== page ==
It is in the natural order of science that you progress in small steps. You observe and experiment. You makes discoveries and reach conclusions. Then you make new experiments and observations based on the previous discoveries. It may seem slow to non-scientists but it is the only logical way to proceed. If you miss steps out then you risk missing vital discoveries. As Sir Isaac Newton put it:

Quote

If I have seen further it is by standing on the shoulders of giants.

View Postpaperdyer, on 01 August 2014 - 12:57 PM, said:

Looking for extraterrestrial life is great, but will be able to tell something is alive if it isn't carbon-based?
Chemistry tells us that the chances of non-carbon based life, whilst not zero, are slim.

No other element is capable of forming the long complex molecules that are necessary for life. There are more types of carbon based molecules in the universe than of the other 91 naturally occurring elements combined. Take a look at your avatar, that's the most likely place to find non-carbon elements.

Edited by Waspie_Dwarf, 01 August 2014 - 02:27 PM.
punctuation and formatting.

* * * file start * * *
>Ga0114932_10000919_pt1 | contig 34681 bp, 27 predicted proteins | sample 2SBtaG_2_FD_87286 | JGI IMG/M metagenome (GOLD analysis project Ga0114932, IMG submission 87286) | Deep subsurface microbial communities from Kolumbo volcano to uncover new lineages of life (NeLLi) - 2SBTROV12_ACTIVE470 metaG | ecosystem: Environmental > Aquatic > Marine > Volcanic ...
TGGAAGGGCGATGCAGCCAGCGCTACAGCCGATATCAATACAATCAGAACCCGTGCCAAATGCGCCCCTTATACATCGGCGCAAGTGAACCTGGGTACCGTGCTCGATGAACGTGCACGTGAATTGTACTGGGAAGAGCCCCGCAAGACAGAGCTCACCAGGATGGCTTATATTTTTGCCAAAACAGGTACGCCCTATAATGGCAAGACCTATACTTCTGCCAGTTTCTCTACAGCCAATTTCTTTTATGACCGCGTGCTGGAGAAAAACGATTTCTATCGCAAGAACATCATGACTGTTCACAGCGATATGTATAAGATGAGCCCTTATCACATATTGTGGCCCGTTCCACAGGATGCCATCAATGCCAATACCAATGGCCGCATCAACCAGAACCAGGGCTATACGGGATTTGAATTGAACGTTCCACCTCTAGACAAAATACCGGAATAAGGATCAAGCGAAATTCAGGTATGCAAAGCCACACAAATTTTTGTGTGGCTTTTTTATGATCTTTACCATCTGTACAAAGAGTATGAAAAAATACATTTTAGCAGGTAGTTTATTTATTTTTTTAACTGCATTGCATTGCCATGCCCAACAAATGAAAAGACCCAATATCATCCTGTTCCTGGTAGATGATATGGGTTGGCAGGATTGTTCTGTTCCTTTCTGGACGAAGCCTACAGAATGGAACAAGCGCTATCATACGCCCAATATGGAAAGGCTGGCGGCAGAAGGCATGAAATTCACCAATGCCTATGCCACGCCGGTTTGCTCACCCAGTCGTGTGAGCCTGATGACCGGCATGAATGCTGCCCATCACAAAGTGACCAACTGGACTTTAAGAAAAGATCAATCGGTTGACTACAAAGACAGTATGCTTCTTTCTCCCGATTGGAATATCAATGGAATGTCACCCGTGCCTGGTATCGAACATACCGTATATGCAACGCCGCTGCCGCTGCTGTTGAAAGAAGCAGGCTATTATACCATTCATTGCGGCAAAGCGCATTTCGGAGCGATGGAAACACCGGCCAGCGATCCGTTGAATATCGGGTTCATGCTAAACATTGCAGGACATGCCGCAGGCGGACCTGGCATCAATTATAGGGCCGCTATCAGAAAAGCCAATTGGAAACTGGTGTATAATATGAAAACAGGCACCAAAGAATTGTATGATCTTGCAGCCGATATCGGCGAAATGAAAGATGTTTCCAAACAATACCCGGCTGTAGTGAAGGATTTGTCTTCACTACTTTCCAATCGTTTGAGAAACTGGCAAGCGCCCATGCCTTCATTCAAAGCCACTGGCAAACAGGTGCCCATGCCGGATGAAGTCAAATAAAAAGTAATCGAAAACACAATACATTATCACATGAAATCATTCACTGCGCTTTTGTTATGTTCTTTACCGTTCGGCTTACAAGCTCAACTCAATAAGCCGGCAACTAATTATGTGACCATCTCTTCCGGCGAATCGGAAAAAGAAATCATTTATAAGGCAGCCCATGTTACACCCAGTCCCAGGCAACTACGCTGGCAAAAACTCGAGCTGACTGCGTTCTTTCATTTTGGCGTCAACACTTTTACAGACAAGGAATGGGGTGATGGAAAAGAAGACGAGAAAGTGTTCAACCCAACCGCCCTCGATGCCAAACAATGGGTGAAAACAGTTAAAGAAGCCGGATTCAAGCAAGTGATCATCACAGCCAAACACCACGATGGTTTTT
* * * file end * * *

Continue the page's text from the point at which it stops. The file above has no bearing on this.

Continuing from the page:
"Space is big. Really big. You just won't believe how vastly, hugely, mind-boggingly big it is. I mean, you may think it's a long way down the street to the chemist, but that's just peanuts to space." - The Hitch-Hikers Guide to the Galaxy - Douglas Adams 1952 - 2001

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#7    MJNYC

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Posted 01 August 2014 - 02:29 PM

View Postreidh, on 01 August 2014 - 02:00 PM, said:

this shows tremendous optimism on part of NASA and the U.S. Gov't that either of them will be around if and when any live outer space mission is planned, built, projected, paid for, and launched.

And why ever wouldn't the United States be around?


#8    Waspie_Dwarf

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Posted 01 August 2014 - 02:33 PM

View PostMJNYC, on 01 August 2014 - 02:29 PM, said:

And why ever wouldn't the United States be around?
Let's not get too far off the topic shall we.

"Space is big. Really big. You just won't believe how vastly, hugely, mind-boggingly big it is. I mean, you may think it's a long way down the street to the chemist, but that's just peanuts to space." - The Hitch-Hikers Guide to the Galaxy - Douglas Adams 1952 - 2001